One significant conclusion emerged from the testimony of the legal experts: whether or not the search warrant authorizing the raid was lawful, the actions of the FBI agents once they took control of Jefferson’s office were clearly unconstitutional. The raid violated a longstanding precedent, and represents, at the very least, an egregious effort to intimidate Congress.

In their subsequent actions, particularly in seizing hard drives of computers in Jefferson’s office, containing all his records and documents related to legislation, committee work, and the internal deliberations of the House Democratic caucus, the FBI violated specific constitutional language (the “Speech and Debate Clause”) that forbids executive interference in the inner workings of the legislature.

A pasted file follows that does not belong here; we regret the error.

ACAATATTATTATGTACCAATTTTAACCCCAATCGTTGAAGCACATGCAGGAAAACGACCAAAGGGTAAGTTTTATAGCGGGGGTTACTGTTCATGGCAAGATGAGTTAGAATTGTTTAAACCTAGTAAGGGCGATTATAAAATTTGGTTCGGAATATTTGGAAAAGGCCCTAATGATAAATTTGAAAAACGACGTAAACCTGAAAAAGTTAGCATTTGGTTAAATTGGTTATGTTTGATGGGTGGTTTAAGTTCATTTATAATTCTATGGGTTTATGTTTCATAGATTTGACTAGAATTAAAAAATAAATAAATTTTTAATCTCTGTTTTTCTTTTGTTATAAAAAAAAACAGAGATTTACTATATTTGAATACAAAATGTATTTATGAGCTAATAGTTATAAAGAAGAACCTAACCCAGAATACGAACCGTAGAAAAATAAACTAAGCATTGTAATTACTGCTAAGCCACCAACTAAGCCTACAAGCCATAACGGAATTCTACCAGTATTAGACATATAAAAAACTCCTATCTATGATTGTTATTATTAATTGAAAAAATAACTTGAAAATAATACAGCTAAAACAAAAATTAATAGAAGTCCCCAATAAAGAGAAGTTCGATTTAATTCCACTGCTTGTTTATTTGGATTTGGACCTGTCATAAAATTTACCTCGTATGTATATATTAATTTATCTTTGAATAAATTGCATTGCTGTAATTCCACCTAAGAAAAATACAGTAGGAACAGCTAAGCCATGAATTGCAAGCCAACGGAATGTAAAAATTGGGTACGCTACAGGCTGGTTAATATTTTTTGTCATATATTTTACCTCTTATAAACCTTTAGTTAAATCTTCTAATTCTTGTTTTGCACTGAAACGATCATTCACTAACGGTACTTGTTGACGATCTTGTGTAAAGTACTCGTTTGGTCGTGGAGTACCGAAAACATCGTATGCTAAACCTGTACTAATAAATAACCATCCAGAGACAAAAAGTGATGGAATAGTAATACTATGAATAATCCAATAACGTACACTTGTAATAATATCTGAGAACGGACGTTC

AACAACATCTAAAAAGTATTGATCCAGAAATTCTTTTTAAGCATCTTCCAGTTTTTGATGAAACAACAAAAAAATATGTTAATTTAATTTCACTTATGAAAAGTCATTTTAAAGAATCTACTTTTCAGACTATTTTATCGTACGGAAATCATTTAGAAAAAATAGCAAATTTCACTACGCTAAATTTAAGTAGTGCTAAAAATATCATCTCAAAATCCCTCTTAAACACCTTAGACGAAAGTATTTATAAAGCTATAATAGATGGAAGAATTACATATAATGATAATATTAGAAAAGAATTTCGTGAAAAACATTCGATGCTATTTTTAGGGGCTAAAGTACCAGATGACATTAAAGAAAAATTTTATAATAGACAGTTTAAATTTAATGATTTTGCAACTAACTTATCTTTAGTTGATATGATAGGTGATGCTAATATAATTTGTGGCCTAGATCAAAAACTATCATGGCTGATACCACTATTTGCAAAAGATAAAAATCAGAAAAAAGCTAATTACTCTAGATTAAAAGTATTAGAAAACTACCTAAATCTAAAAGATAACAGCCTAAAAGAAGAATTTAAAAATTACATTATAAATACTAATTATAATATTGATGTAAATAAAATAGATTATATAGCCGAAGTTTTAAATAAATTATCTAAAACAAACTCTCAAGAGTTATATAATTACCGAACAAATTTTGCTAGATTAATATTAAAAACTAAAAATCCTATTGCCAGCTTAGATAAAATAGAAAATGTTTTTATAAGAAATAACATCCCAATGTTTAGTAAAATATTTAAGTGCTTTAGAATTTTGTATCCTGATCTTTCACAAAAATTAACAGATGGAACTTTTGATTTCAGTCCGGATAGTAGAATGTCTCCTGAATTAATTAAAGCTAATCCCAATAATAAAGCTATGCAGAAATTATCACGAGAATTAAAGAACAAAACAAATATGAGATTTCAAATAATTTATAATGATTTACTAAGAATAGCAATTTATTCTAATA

Both sides of this conflict have the most reactionary and unsavory records on issues of democratic rights and constitutional norms. The Republican right holds power in the first place because of a gross violation of democracy: the Supreme Court intervention to suppress vote-counting in Florida in December 2000, awarding the White House to Bush on a 5-4 vote.

This original sin has been followed by policies that are fundamentally anti-democratic, serving the interests of a tiny privileged minority at the top of American society at the expense of the vast majority of working people—trillions in tax cuts for the wealthy, imperialist wars in Afghanistan and Iraq, an international campaign of kidnapping, torture and murder by US intelligence agencies, and the creation of the infrastructure for a domestic police state.

It may well be true that the Justice Department decided to carry out the raid on Jefferson’s office without consulting the White House. This would only demonstrate that in building up the repressive powers of the state and overriding all legal and constitutional restraints, the Bush administration has set in motion a process that has a logic of its own: the elevation of the executive state apparatus as a Bonapartist arbiter, settling political disputes within the ruling elite not through the normal methods of politics, but through arrests, prosecutions, imprisonment, or worse.